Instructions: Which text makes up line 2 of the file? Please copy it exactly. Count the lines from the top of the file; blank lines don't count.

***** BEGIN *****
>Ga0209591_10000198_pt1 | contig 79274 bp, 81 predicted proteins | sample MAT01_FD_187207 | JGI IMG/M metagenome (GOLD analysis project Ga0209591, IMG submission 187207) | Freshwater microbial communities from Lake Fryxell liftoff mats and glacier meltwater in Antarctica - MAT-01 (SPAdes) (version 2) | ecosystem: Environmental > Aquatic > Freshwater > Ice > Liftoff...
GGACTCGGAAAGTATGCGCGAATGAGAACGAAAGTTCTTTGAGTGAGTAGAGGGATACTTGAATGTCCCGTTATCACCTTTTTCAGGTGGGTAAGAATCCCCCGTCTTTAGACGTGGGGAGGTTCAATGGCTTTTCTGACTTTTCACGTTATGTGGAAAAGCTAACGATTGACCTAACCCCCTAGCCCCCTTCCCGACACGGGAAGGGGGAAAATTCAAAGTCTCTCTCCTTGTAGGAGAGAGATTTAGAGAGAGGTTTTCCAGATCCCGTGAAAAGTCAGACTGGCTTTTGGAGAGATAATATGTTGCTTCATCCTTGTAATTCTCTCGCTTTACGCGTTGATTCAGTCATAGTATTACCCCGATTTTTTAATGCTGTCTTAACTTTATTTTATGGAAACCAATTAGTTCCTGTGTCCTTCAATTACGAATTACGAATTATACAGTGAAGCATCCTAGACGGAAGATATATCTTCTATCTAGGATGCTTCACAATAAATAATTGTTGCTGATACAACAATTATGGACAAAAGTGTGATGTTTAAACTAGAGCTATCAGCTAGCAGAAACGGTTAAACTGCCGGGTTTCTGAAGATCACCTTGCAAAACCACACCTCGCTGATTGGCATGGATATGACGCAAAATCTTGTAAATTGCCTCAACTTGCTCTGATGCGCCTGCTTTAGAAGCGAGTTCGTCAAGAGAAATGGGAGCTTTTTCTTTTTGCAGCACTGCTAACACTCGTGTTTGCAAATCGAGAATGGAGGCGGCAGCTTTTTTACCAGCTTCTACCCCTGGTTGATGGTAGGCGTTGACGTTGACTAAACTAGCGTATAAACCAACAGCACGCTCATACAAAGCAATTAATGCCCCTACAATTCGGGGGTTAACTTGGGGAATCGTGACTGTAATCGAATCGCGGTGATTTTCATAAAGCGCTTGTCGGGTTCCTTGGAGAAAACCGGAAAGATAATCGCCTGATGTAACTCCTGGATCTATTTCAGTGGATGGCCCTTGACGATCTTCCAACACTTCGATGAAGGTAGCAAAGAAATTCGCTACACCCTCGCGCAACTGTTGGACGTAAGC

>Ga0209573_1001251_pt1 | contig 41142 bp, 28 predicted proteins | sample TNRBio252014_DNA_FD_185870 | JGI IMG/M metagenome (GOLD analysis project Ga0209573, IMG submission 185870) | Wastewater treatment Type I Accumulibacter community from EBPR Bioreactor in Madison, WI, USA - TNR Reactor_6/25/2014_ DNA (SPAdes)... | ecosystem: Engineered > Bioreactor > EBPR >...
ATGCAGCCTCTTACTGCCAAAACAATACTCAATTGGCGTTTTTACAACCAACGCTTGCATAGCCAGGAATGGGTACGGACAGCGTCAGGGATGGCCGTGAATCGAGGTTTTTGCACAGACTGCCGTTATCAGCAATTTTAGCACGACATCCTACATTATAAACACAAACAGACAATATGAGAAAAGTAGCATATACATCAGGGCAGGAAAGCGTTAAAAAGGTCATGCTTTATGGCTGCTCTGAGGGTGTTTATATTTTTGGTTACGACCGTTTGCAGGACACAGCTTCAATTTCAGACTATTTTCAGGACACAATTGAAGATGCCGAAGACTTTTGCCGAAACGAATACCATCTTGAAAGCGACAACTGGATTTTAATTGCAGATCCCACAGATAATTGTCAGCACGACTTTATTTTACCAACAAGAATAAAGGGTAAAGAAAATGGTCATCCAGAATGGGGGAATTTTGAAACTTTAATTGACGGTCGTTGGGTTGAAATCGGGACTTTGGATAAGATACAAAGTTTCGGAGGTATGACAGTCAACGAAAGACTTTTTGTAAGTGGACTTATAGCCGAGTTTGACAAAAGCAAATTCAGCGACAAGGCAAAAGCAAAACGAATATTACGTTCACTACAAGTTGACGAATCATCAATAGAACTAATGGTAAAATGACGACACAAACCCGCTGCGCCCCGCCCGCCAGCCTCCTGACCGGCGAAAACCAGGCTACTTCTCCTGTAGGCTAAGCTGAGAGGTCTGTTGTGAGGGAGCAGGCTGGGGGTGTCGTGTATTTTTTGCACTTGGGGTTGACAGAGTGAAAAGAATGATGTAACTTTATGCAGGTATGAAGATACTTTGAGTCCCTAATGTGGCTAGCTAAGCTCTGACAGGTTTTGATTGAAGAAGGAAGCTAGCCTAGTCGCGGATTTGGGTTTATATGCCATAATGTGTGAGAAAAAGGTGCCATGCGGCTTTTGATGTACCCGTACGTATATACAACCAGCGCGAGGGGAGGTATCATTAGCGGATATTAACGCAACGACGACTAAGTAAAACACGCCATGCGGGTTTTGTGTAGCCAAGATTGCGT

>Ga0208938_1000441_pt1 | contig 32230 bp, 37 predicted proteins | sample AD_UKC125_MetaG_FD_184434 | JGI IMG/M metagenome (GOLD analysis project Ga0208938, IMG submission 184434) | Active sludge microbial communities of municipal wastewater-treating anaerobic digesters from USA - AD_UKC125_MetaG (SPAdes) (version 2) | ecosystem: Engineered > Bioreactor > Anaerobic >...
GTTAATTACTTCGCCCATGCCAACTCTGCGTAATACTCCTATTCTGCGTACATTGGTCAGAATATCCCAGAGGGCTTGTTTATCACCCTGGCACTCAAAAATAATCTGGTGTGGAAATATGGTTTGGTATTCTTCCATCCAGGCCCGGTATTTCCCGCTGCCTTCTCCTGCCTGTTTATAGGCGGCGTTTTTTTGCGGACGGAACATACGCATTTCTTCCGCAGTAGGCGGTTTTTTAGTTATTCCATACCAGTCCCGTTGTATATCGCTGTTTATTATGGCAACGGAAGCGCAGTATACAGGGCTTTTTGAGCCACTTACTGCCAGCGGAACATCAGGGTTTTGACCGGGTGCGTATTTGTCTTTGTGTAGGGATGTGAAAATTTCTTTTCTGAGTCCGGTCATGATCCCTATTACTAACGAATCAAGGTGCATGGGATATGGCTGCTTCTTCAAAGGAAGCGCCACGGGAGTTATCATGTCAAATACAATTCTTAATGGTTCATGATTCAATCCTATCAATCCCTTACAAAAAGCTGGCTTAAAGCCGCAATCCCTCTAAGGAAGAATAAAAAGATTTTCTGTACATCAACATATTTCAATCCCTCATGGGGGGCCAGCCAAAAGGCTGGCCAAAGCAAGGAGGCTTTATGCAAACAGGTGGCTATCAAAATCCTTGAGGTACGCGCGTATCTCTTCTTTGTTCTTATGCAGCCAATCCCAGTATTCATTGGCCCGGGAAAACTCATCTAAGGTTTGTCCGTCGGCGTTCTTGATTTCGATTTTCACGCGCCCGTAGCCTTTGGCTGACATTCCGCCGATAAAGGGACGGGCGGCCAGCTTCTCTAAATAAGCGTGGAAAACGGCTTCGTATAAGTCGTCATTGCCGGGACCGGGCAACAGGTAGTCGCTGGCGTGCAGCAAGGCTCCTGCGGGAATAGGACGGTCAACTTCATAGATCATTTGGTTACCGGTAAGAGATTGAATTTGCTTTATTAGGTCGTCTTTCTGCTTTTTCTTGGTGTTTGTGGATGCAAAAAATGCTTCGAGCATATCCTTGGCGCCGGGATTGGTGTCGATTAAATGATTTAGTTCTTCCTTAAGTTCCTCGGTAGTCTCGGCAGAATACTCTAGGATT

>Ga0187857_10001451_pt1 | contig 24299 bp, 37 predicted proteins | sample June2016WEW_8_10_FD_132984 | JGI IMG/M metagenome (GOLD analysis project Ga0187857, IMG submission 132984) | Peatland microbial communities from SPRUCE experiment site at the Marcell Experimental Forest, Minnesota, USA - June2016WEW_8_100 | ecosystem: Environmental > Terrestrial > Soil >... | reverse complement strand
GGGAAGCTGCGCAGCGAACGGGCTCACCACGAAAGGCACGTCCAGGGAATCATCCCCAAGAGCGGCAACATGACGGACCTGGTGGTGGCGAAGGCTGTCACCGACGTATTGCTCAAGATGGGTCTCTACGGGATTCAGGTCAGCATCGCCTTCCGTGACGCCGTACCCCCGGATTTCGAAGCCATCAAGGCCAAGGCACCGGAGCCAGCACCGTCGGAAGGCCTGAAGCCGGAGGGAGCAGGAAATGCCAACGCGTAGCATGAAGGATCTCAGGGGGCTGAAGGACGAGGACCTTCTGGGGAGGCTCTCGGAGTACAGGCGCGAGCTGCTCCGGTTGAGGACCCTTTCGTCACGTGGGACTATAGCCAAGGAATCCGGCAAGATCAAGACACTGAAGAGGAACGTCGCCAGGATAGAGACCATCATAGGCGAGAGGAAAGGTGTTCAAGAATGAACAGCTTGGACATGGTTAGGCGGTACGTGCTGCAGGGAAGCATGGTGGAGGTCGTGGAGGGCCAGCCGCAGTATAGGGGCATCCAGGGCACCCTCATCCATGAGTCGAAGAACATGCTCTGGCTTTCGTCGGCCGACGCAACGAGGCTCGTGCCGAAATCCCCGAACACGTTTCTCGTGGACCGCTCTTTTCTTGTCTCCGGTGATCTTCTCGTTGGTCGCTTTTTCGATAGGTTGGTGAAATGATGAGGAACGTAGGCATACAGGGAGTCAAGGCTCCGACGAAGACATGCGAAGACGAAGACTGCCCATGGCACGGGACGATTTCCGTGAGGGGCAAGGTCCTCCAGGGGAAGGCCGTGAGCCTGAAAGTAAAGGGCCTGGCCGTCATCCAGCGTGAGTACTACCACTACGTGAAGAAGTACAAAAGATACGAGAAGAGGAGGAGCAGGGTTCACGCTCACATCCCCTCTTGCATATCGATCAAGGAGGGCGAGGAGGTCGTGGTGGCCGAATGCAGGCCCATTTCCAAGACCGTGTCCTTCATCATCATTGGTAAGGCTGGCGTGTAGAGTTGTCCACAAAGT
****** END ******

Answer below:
GGACTCGGAAAGTATGCGCGAATGAGAACGAAAGTTCTTTGAGTGAGTAGAGGGATACTTGAATGTCCCGTTATCACCTTTTTCAGGTGGGTAAGAATCCCCCGTCTTTAGACGTGGGGAGGTTCAATGGCTTTTCTGACTTTTCACGTTATGTGGAAAAGCTAACGATTGACCTAACCCCCTAGCCCCCTTCCCGACACGGGAAGGGGGAAAATTCAAAGTCTCTCTCCTTGTAGGAGAGAGATTTAGAGAGAGGTTTTCCAGATCCCGTGAAAAGTCAGACTGGCTTTTGGAGAGATAATATGTTGCTTCATCCTTGTAATTCTCTCGCTTTACGCGTTGATTCAGTCATAGTATTACCCCGATTTTTTAATGCTGTCTTAACTTTATTTTATGGAAACCAATTAGTTCCTGTGTCCTTCAATTACGAATTACGAATTATACAGTGAAGCATCCTAGACGGAAGATATATCTTCTATCTAGGATGCTTCACAATAAATAATTGTTGCTGATACAACAATTATGGACAAAAGTGTGATGTTTAAACTAGAGCTATCAGCTAGCAGAAACGGTTAAACTGCCGGGTTTCTGAAGATCACCTTGCAAAACCACACCTCGCTGATTGGCATGGATATGACGCAAAATCTTGTAAATTGCCTCAACTTGCTCTGATGCGCCTGCTTTAGAAGCGAGTTCGTCAAGAGAAATGGGAGCTTTTTCTTTTTGCAGCACTGCTAACACTCGTGTTTGCAAATCGAGAATGGAGGCGGCAGCTTTTTTACCAGCTTCTACCCCTGGTTGATGGTAGGCGTTGACGTTGACTAAACTAGCGTATAAACCAACAGCACGCTCATACAAAGCAATTAATGCCCCTACAATTCGGGGGTTAACTTGGGGAATCGTGACTGTAATCGAATCGCGGTGATTTTCATAAAGCGCTTGTCGGGTTCCTTGGAGAAAACCGGAAAGATAATCGCCTGATGTAACTCCTGGATCTATTTCAGTGGATGGCCCTTGACGATCTTCCAACACTTCGATGAAGGTAGCAAAGAAATTCGCTACACCCTCGCGCAACTGTTGGACGTAAGC